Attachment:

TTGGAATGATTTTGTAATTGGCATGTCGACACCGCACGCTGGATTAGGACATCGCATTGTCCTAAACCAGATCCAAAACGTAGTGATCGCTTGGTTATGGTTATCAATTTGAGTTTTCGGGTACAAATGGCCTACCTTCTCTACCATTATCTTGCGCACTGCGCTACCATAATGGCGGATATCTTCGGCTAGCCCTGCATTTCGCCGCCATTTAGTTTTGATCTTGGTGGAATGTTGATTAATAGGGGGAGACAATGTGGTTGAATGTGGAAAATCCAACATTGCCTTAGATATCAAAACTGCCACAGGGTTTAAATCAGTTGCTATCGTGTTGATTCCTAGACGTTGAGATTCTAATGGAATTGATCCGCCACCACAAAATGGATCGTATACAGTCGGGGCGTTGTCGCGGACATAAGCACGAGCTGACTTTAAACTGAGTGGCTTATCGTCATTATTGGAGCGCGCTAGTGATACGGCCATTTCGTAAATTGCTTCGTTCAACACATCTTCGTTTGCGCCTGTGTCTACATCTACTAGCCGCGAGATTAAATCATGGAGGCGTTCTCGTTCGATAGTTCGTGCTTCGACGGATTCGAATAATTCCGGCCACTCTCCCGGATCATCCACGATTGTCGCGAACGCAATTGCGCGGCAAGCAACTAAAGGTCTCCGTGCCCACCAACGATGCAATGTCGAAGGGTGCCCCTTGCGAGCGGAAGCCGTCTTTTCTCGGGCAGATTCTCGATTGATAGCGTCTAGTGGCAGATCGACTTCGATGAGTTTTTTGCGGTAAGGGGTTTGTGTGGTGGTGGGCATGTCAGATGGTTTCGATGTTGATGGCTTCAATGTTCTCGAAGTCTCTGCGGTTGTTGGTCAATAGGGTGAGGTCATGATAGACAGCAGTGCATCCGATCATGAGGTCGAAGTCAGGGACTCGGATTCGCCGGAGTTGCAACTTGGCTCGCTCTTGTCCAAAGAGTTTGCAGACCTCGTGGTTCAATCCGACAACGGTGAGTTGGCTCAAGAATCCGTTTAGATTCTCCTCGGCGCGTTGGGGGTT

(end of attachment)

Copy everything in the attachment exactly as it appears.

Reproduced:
TTGGAATGATTTTGTAATTGGCATGTCGACACCGCACGCTGGATTAGGACATCGCATTGTCCTAAACCAGATCCAAAACGTAGTGATCGCTTGGTTATGGTTATCAATTTGAGTTTTCGGGTACAAATGGCCTACCTTCTCTACCATTATCTTGCGCACTGCGCTACCATAATGGCGGATATCTTCGGCTAGCCCTGCATTTCGCCGCCATTTAGTTTTGATCTTGGTGGAATGTTGATTAATAGGGGGAGACAATGTGGTTGAATGTGGAAAATCCAACATTGCCTTAGATATCAAAACTGCCACAGGGTTTAAATCAGTTGCTATCGTGTTGATTCCTAGACGTTGAGATTCTAATGGAATTGATCCGCCACCACAAAATGGATCGTATACAGTCGGGGCGTTGTCGCGGACATAAGCACGAGCTGACTTTAAACTGAGTGGCTTATCGTCATTATTGGAGCGCGCTAGTGATACGGCCATTTCGTAAATTGCTTCGTTCAACACATCTTCGTTTGCGCCTGTGTCTACATCTACTAGCCGCGAGATTAAATCATGGAGGCGTTCTCGTTCGATAGTTCGTGCTTCGACGGATTCGAATAATTCCGGCCACTCTCCCGGATCATCCACGATTGTCGCGAACGCAATTGCGCGGCAAGCAACTAAAGGTCTCCGTGCCCACCAACGATGCAATGTCGAAGGGTGCCCCTTGCGAGCGGAAGCCGTCTTTTCTCGGGCAGATTCTCGATTGATAGCGTCTAGTGGCAGATCGACTTCGATGAGTTTTTTGCGGTAAGGGGTTTGTGTGGTGGTGGGCATGTCAGATGGTTTCGATGTTGATGGCTTCAATGTTCTCGAAGTCTCTGCGGTTGTTGGTCAATAGGGTGAGGTCATGATAGACAGCAGTGCATCCGATCATGAGGTCGAAGTCAGGGACTCGGATTCGCCGGAGTTGCAACTTGGCTCGCTCTTGTCCAAAGAGTTTGCAGACCTCGTGGTTCAATCCGACAACGGTGAGTTGGCTCAAGAATCCGTTTAGATTCTCCTCGGCGCGTTGGGGGTT